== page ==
Rare Army (Colt) Ace surfaces
The original Colt Ace (the current one is a German pot-metal piece of trash) was a neat little blow-back action .22 rimfire version of the Colt Government similar to .45 ACP National Match, useful in training. However, the 10-shot .22 M1911A1 never really caught on, with less than 11,000 made between 1931-41 then in a “clean up” done post-WWII on everything left. A variant of the model, the Service Ace, which used a floating chamber design for better reliability as the .22 cartridge did not always have the power to move the slide backward for proper ejection and reloading, was lumped into the line after 1937 and about 13,000 were made, with the serial numbers starting with “SM” for Service Model.
Both the Navy and Army purchased small quantities of the pistol during this era, with the latter acquiring no less than 206 Aces.
Speaking of which Milestone has a really nice– and possibly historic– Ace up for auction this weekend.
The pistol is reported to be in the first group of Service Model Ace pistols obtained by the United States Gov’t for trials and consideration.
The pistol is accompanied by a copy of the sales receipt from Rock Island Arsenal to Captain Mark Jartman, Office of Deputy Chief of Ordnance, Washington DC and is dated Dec 30 1954. It is housed in Rock Island Arsenal shipping box with a label and the box has the serial number SM15 scribed on top with the matching federal stocking number that is indicated on the sales paperwork. The serial dates to the first run in late 1936, before the Service Model went into serial production.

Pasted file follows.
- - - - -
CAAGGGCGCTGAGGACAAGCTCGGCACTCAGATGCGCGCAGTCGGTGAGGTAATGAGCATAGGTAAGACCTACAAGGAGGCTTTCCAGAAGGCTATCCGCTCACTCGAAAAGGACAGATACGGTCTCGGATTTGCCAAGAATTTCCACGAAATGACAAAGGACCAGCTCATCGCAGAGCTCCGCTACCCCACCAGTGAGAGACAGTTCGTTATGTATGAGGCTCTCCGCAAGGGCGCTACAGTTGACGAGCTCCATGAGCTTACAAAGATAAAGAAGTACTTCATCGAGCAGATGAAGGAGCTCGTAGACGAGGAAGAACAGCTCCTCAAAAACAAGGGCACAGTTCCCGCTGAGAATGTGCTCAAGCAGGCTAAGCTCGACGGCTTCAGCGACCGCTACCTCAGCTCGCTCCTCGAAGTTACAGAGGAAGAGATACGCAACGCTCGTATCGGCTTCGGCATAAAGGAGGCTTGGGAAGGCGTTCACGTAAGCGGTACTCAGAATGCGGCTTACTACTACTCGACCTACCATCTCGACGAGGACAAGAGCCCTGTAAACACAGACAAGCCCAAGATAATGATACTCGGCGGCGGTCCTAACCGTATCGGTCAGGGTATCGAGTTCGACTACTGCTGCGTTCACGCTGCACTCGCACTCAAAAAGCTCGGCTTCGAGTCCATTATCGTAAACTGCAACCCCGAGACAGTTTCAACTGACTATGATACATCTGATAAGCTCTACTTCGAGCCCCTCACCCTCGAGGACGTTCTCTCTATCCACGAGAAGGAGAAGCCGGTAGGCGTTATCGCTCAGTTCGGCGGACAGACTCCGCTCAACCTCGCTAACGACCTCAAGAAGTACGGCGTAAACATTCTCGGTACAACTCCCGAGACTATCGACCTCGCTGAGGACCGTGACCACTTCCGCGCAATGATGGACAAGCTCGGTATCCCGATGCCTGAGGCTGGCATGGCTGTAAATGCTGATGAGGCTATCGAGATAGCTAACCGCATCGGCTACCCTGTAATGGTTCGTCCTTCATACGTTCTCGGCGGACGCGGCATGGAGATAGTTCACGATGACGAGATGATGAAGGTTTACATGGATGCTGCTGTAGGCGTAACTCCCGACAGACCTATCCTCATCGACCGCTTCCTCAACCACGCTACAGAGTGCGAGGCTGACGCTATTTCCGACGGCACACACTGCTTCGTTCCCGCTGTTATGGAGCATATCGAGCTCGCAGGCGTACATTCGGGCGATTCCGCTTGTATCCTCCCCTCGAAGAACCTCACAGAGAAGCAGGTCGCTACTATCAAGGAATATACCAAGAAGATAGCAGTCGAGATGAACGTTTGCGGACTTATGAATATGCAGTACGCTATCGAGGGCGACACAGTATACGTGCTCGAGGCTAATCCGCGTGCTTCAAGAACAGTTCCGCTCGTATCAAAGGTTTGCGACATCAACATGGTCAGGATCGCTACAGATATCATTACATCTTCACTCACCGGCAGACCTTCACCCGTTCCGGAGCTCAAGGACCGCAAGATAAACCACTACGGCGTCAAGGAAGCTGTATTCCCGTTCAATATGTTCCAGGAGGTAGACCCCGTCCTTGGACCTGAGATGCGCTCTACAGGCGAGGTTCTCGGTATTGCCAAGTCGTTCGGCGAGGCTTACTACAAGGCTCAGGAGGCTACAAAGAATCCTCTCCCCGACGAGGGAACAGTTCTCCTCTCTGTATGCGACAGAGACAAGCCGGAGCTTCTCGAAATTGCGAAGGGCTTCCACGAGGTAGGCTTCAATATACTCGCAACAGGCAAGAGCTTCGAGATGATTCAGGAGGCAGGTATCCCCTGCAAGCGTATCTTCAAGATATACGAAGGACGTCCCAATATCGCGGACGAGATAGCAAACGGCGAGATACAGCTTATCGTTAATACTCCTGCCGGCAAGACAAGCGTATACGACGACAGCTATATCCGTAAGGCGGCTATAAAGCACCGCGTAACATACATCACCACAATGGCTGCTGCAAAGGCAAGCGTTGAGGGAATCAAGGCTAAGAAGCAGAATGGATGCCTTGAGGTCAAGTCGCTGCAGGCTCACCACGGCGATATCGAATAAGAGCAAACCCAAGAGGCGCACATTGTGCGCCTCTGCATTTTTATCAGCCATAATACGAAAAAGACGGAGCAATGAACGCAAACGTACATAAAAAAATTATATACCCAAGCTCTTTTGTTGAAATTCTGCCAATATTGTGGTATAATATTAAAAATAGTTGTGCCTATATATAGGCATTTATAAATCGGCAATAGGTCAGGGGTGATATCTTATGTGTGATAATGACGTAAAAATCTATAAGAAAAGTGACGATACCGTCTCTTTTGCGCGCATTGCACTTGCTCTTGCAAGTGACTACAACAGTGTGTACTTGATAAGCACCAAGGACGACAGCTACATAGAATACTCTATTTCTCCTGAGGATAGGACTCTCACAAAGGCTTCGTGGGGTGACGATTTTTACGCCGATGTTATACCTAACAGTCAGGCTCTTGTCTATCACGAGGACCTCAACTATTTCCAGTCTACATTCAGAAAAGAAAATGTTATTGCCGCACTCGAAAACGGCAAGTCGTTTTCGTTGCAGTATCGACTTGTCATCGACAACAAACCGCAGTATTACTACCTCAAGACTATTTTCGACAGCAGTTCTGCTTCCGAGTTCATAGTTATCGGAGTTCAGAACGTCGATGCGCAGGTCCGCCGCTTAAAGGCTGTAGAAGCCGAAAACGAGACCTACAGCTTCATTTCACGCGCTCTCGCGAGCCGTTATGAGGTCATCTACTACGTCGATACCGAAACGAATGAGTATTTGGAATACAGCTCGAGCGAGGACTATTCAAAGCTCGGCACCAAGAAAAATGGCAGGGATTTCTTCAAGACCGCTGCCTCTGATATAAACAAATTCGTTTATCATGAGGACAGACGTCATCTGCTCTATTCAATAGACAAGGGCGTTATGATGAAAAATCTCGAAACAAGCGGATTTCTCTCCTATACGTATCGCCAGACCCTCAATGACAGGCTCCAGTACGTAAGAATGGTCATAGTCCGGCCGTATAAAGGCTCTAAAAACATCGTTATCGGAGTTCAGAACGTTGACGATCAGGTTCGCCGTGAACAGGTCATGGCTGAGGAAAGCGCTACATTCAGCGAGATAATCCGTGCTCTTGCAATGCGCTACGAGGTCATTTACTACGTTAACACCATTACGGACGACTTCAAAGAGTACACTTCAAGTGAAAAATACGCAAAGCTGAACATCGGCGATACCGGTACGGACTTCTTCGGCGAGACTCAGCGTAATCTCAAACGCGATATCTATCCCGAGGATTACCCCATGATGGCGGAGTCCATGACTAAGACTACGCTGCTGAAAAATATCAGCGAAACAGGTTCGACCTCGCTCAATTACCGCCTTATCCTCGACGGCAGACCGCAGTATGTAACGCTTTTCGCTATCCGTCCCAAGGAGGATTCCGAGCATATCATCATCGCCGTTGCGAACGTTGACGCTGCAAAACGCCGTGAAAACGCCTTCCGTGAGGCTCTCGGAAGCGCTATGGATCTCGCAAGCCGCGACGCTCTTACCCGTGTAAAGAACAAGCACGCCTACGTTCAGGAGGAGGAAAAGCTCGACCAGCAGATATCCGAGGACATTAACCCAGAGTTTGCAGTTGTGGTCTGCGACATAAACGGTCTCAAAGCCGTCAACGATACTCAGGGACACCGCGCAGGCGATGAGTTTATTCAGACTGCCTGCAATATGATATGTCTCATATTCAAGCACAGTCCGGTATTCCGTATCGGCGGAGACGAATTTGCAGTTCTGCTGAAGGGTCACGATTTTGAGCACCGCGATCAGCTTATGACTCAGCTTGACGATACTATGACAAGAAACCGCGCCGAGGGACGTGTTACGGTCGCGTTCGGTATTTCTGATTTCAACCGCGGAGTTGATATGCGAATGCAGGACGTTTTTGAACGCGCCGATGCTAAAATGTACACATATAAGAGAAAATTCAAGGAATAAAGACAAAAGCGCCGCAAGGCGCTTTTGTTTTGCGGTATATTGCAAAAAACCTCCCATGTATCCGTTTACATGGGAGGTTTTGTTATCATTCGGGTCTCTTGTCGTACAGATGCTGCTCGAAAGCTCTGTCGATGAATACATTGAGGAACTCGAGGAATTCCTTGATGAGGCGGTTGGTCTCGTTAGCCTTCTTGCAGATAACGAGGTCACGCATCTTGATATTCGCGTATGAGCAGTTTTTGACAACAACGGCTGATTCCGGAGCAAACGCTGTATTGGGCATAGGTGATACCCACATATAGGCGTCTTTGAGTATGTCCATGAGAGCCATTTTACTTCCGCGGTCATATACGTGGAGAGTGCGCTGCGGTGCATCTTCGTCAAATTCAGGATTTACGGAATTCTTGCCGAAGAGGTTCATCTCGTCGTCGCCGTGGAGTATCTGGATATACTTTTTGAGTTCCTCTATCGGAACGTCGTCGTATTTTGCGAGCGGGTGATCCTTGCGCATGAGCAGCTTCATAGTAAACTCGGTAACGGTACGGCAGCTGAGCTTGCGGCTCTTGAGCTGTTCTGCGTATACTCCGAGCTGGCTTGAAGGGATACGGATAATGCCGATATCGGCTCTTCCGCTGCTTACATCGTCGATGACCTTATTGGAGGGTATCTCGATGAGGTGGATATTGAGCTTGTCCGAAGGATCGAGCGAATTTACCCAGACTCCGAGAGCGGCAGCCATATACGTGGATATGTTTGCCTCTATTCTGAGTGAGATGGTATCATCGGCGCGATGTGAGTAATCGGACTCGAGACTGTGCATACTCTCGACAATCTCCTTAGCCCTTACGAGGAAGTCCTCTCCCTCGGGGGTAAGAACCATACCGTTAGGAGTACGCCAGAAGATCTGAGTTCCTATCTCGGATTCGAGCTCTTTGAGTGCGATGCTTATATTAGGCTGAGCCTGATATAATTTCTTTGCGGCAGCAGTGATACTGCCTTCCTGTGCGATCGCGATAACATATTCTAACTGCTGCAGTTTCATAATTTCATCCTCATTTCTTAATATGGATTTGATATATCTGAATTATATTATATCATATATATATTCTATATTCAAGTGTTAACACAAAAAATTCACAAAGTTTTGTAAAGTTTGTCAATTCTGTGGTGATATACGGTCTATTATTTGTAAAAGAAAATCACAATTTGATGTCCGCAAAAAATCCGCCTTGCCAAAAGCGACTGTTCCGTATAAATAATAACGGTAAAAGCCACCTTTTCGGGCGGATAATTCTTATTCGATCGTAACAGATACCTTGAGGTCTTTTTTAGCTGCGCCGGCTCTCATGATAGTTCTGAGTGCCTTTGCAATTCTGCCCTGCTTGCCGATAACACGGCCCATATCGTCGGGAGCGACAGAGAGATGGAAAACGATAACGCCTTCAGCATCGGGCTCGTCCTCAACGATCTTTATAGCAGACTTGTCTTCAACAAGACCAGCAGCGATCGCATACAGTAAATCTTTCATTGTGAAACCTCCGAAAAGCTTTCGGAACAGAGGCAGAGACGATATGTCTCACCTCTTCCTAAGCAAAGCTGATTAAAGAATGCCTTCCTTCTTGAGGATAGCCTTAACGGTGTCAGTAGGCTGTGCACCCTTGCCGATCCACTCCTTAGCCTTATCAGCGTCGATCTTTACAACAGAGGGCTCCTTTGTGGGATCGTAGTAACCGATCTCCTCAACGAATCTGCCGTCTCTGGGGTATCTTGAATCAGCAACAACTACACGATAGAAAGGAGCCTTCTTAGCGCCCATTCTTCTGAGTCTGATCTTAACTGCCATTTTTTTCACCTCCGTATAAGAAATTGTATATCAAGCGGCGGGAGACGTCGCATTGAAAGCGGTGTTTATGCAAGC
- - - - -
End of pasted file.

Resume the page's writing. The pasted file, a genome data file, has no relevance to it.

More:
The pre-sale estimate is $8,500-$15,000.
My Father was in the 4th Cavalry at Ft. Meade, S.D. 1935-1941 when they were mechanized and left. He told me about shooting .22/.45 Colts upstairs in quarters on Post. I’m lucky enough to have a real Colt conversion for my 1911. With good ammo it is quite reliable.